About mini reviews:
Maybe you’re not an audio book person, or maybe you are. I provide mini reviews of audio books and give a recommendation on the format. Was this book improved by a voice actor? Would a physical copy have been better? Perhaps they complement each other? Read on. . .
The most surprising thing about The Vagina Bible by Dr. Jen Gunter is just how long it is. I listened to the author read for hours while I was trekking along the freeway only to arrive home and pause at 44% complete. What else is there to know about vaginas??? I wondered. Later, I realized that when the author said her book was meant to be more like a reference manual and not read straight through, she meant it. If the chapter about putting CBD oil in your vagina isn’t for you, you can skip it instead of wondering what the heck other women are up to in their own homes.
Certain chapters I appreciated, such as medical comparisons of menstrual products and what happens to the vagina during menopause. One need not be menopausal to appreciate knowing what’s coming in one’s forties. Other chapters didn’t apply, though I was happy the information was included for readers, such as trans people with vaginas (both male-to-female with bottom surgery and female-to-male with the use of testosterone). Nothing feels opinionated unless Gunter says it’s her opinion. She cites medical studies and acknowledges when a study is weak or questionable, or if there are no studies done on a subject at all.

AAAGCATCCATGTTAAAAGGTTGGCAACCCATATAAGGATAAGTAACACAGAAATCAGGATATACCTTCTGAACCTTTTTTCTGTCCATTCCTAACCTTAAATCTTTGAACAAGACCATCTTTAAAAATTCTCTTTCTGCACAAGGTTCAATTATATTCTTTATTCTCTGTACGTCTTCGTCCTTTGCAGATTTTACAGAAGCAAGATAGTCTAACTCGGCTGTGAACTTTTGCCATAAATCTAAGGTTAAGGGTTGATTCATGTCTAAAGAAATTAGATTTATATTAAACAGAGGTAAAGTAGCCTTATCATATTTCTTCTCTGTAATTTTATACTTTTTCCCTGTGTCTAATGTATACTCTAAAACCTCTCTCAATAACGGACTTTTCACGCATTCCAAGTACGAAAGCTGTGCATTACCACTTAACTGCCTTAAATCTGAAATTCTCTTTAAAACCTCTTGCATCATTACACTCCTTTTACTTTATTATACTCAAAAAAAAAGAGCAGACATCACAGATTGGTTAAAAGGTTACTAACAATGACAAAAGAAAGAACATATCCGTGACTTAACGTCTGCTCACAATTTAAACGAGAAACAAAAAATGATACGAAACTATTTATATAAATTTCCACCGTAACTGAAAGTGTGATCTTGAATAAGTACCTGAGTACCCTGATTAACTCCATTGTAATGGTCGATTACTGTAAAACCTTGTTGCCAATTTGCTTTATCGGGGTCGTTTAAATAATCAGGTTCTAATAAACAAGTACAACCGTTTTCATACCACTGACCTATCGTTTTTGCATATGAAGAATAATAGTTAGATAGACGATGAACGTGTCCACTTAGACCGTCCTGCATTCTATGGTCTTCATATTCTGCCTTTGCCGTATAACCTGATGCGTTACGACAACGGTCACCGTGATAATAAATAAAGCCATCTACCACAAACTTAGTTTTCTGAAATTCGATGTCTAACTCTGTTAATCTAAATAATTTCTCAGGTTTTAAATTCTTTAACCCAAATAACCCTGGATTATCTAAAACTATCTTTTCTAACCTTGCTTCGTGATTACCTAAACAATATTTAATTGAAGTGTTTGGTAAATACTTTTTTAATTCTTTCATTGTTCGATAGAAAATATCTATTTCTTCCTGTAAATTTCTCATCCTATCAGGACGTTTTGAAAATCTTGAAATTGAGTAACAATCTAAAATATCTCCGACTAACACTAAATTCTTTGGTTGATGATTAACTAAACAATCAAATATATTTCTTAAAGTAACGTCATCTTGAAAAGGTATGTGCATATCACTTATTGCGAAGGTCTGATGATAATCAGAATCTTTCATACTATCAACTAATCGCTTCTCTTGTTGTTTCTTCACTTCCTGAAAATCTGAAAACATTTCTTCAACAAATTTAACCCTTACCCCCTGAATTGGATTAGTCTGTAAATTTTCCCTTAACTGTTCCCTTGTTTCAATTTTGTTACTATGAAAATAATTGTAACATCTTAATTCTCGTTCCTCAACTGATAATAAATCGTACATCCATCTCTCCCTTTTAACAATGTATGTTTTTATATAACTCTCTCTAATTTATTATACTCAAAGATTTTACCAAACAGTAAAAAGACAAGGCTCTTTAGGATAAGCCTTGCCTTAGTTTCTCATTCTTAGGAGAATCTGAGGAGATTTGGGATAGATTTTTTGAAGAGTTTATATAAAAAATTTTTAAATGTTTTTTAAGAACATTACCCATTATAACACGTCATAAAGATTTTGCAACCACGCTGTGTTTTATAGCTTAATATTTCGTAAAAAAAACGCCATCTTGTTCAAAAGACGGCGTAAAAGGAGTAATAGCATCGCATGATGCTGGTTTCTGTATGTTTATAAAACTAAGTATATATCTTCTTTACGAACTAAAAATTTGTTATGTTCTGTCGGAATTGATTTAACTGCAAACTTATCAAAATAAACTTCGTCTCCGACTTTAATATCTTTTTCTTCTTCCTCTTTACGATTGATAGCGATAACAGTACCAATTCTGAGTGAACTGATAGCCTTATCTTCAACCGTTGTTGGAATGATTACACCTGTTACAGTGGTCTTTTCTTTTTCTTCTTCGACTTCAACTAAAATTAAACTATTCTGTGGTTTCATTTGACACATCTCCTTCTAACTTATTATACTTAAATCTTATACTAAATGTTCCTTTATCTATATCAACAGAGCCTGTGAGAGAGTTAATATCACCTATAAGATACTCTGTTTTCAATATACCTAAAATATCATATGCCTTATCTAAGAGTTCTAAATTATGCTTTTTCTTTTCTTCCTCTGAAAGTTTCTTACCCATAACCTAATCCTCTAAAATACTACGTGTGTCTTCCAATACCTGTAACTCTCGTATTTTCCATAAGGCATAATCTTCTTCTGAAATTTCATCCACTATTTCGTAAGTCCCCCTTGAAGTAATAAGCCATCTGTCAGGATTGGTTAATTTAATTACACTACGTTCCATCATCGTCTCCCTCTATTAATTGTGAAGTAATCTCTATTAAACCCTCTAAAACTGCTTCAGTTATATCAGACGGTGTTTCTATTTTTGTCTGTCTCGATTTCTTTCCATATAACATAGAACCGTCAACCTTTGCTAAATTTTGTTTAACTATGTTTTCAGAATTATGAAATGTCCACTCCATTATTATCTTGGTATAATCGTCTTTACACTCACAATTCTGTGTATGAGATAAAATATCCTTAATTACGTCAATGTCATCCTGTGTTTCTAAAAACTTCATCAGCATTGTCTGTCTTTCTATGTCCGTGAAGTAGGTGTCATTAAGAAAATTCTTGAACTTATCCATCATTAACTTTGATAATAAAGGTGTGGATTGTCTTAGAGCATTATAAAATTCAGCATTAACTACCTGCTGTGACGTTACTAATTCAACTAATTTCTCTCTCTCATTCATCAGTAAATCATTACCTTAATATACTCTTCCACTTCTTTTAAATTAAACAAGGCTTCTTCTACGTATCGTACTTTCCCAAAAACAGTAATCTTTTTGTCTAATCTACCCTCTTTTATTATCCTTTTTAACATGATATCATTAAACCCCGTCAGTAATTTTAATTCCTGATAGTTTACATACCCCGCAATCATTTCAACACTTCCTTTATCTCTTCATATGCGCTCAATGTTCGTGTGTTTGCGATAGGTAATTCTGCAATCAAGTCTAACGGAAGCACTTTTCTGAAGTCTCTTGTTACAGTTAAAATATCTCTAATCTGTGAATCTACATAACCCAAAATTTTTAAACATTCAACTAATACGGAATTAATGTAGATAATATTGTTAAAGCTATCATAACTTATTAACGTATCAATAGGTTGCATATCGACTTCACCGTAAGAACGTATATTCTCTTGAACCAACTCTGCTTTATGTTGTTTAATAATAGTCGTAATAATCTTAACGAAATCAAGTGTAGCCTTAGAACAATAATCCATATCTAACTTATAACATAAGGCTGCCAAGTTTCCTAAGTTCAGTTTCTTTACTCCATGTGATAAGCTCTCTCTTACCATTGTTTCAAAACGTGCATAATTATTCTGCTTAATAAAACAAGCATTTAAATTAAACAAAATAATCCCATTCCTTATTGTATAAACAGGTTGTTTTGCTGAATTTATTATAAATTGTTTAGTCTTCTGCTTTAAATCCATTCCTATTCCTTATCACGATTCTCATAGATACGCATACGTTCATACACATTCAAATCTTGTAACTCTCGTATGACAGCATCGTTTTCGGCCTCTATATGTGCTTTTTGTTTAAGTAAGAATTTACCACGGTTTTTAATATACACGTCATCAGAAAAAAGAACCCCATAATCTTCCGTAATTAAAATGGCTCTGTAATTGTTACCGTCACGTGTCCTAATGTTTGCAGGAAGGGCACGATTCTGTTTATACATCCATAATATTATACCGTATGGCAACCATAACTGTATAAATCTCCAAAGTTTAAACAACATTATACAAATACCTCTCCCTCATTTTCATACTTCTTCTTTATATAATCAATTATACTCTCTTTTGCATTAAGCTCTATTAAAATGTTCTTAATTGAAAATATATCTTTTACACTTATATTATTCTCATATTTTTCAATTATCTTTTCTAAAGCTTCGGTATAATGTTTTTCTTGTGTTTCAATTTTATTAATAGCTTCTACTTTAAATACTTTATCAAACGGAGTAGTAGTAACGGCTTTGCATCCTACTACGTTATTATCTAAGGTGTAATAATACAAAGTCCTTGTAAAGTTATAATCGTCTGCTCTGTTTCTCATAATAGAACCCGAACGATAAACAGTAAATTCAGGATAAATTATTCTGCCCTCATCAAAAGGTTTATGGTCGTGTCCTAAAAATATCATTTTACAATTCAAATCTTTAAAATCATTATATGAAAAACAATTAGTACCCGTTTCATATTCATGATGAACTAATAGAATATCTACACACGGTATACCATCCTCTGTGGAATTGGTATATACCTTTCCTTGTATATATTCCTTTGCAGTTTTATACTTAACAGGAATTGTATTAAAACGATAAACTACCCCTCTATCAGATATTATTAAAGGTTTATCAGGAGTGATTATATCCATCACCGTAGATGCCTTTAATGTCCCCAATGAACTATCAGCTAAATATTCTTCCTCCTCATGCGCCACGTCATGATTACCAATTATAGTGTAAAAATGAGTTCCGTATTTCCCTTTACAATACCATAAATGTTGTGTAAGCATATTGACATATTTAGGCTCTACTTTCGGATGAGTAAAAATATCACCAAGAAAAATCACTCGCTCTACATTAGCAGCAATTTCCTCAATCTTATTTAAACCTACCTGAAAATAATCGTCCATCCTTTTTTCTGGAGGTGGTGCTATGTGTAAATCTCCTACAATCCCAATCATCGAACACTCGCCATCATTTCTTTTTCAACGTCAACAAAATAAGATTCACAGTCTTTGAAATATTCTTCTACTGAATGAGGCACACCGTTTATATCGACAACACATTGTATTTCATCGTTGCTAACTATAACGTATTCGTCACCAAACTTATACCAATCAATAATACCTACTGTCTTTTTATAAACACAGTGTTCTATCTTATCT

Honestly, medical terminology is used so much — there are no euphemisms such as “lady parts” or “down there” — that I felt more confident talking and thinking about my own body. Increasingly, I was aware of how guarded I am at yearly physicals when asked questions about my body and give short yes/no answers that could have been expanded on. Cis and trans women are likely to feel more empowered with The Vagina Bible. And this is a book for women; Gunter makes it known how male partners and patriarchy have harmed vaginas by convincing women they are smelly, dirty, and need “freshening up” by using bogus products (Goop is the enemy for Gunter) and removing all pubic hair.
Would I recommend the audiobook? Gunter is fantastic about reading the book, meaning she doesn’t change her volume a ton, making this peaceful, easy listening. But, two important things lead me to recommend the physical or e-book copy instead: 1) with the audiobook browsability is difficult, and 2) listeners miss out on the plentiful diagrams included, which I didn’t know about until I skimmed a library copy.